is about to become like the kid who's picked last for the team.
won unanimous recommendation from a
Food and Drug Administration
panel here Thursday, setting the stage for the approval of a drug to compete with Rezulin. Avandia, a member of the colloquially named glitazone class, works well in helping adult-onset diabetics control their blood sugar. But it doesn't appear to show any signs that it can cause the rapid
liver meltdown that Rezulin does in rare cases.
While the panel generally seemed enthusiastic about the potential for a safer alternative to Rezulin, it recommended that in conjunction with Avandia's approval, doctors monitor the liver enzymes of their patients. The agency's
Endocrinologic and Metabolic Drugs Advisory
panel said the drug could be used alone and in combination with a commonly used diabetes drug, metformin, also known as
Analysts say the meeting may have been a bit better for SmithKline than expected and slightly worse for the competitors like Warner and
, whose glitazone
is due to be reviewed Friday.
The FDA decided to hold off on a full review of Actos Friday, a slight negative for Lilly. The panel will only discuss the safety of Actos. An FDA official says the decision was made simply because the agency hadn't had time to review the entire data set on Actos. But it may mean that Actos will be approved behind Avandia.
SmithKline finished Thursday up 2 15/16 to 70 3/8. Warner-Lambert rose 1 9/16 to 69 5/16, and Eli Lilly slipped 5/8 to 75 3/8.
The big loser is clearly Warner-Lambert. "Rezulin is finished in monotherapy," or for use alone to treat diabetes, says Ira Loss, who follows the FDA for
. "Sales have hit a peak." Rezulin had $748 million in sales last year.
The FDA, which isn't required to accept its panels' advice but usually does, has a May 24 deadline to decide whether to approve Avandia.
It could decide to require fewer liver enzyme monitoring tests than are required for Rezulin. A patient taking Rezulin currently needs get an enzyme test each month for eight months and then every other month for the next four months and periodically thereafter. One of the liver experts brought in by the panel to give advice urged the panel not to overreact on Avandia just because Rezulin has liver problems.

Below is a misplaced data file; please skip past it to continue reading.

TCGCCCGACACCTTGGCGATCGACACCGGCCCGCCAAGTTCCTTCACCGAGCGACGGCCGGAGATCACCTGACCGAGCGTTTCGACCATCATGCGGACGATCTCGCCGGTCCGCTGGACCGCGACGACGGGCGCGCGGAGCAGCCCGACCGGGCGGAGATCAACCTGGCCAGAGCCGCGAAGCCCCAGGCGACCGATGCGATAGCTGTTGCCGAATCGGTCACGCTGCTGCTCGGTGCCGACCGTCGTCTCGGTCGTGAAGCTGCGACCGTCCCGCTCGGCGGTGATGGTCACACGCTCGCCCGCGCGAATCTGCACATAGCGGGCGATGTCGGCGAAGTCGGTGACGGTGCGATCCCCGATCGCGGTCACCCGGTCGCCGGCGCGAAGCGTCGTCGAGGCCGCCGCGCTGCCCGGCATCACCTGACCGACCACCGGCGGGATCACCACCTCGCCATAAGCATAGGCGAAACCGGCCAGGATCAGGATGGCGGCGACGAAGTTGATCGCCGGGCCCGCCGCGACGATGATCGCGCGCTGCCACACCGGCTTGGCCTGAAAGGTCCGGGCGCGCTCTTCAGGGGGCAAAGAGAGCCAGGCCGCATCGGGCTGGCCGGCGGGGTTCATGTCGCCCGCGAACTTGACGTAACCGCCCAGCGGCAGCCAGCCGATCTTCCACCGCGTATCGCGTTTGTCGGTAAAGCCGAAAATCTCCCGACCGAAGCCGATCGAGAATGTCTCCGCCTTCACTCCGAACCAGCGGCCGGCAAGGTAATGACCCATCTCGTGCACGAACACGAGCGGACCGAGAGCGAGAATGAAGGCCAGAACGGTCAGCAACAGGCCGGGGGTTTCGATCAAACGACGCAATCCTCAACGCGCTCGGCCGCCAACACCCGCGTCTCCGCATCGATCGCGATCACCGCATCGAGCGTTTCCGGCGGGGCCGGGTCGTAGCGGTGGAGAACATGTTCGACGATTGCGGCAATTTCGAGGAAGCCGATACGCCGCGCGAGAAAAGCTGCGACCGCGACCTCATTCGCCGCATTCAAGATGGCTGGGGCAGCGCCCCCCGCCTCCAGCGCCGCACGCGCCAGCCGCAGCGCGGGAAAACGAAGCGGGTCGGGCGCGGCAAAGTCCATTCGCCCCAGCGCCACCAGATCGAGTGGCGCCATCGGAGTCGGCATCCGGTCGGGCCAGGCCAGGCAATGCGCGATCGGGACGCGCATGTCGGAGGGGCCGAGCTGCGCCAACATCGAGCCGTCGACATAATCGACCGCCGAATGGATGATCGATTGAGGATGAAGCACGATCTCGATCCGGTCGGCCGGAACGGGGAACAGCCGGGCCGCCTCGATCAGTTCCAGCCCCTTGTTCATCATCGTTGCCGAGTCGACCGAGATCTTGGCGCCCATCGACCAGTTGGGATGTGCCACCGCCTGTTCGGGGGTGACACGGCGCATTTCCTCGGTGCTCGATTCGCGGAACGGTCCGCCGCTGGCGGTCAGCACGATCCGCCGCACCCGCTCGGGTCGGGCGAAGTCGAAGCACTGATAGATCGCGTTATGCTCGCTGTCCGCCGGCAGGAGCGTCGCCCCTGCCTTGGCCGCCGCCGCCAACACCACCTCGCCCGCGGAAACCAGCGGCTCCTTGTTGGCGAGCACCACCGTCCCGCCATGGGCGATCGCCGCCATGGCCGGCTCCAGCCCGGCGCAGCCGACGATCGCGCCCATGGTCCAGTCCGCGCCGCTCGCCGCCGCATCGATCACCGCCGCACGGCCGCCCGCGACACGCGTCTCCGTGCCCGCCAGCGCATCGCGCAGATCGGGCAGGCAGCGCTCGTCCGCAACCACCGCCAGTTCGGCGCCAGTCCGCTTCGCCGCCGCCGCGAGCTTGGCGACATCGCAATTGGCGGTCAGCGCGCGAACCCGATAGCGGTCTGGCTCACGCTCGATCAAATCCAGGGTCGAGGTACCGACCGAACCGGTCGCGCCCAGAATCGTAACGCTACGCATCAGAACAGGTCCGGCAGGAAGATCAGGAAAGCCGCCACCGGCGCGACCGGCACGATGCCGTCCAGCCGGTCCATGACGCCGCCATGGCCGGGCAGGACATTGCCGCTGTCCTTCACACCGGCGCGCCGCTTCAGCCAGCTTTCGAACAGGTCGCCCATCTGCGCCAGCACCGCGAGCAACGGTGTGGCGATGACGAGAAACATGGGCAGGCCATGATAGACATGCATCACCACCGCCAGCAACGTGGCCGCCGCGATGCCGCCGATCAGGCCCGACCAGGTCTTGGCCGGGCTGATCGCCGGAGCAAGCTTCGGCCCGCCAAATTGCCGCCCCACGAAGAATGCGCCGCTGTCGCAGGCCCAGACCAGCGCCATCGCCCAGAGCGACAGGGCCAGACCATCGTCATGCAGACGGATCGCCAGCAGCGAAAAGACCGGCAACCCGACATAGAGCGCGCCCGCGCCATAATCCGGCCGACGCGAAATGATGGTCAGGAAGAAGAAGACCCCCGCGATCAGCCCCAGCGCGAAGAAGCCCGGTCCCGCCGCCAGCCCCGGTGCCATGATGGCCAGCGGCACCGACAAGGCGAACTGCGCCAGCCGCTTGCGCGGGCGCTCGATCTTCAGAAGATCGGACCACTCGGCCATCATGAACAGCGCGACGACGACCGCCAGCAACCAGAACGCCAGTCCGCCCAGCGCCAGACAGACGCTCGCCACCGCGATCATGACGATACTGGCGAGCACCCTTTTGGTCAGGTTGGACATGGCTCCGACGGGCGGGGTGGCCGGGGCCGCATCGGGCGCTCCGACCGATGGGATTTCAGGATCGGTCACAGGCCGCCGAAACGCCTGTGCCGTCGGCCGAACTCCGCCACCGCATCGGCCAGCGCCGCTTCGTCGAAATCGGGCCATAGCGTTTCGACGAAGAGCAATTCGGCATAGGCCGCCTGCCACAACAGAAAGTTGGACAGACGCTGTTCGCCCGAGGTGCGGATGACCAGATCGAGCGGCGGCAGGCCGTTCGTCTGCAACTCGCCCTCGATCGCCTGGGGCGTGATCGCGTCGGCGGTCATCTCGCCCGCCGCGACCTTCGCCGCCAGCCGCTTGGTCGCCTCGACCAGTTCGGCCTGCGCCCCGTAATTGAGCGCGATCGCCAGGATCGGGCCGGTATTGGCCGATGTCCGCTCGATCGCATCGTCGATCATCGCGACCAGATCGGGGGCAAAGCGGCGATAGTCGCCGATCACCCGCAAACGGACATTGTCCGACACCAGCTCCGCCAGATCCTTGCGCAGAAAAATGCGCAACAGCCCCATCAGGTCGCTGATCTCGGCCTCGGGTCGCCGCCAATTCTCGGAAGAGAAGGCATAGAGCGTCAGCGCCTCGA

"We're suffering from
," said James Lewis, a gastroenterologist from
Georgetown University Medical Center
. While other drugs that turned out to be toxic to the liver showed warning signs that weren't recognized before approval, in this case, he argued, "There's no signal."
"I'm a little torn about monitoring," said Henry Bone, the panel chairman and director of the
Michigan Bone and Mineral Clinic
in Detroit. "It could do more harm than good," if the concerns cause patients to steer away from the drug and it turns out to be perfectly safe. He nevertheless voted in favor of periodic monitoring, "if only to put the issue to bed."
He pointed out that the problem is that the rare and idiosyncratic cases of liver toxicity that lead to liver failure and death with Rezulin may not be the same syndrome as what causes the rising liver enzymes measured by testing. It may be, doctors said, that it's like a switch is thrown in a very small number of patients who take Rezulin and, for them, even if the drug is discontinued, their livers spiral downward toward failure. There is no telling for sure whether Avandia will have the same problem until it's used by more patients than were tested in the clinical trials.
Nevertheless, some on Wall Street were thinking that the FDA might be persuaded to favor the drug. While the majority of the panel recommended that Avandia get the same label, the agency may be looser, says Loss at HSBC. That's a long-shot, however, other analysts say. More likely, the drug will be saddled with liver monitoring for at least its first year on the market.
Wall Street thinks that doctors will likely lean toward prescribing Avandia, rather than Rezulin for new patients because of the appearance of a better safety profile. And there is likely to be some switching off of Rezulin. How much isn't clear.
Avandia didn't come out unscathed, however. There was a higher incidence of fluid retention that could possibly lead to heart problems with the drug. Avandia can cause decreases in red blood cells, leading to anemia. Also, the drug can cause a rise in low-density, or "bad" cholesterol. Though it causes a rise in high-density, or "good" cholesterol too, panel members were concerned about that side effect.
And so the day wasn't totally dark for Warner-Lambert, just dim. Not all doctors are convinced that Avandia is The Answer. At least not immediately. Anne Peters, a diabetologist at
who has consulted for all three diabetes companies, said she would consider starting patients with edema (fluid retention) or low red blood cell count on Rezulin rather than Avandia. "I'm not going to switch patients until
Avandia has been out for six to 12 months."
After that, if Avandia is clean, look out Rezulin.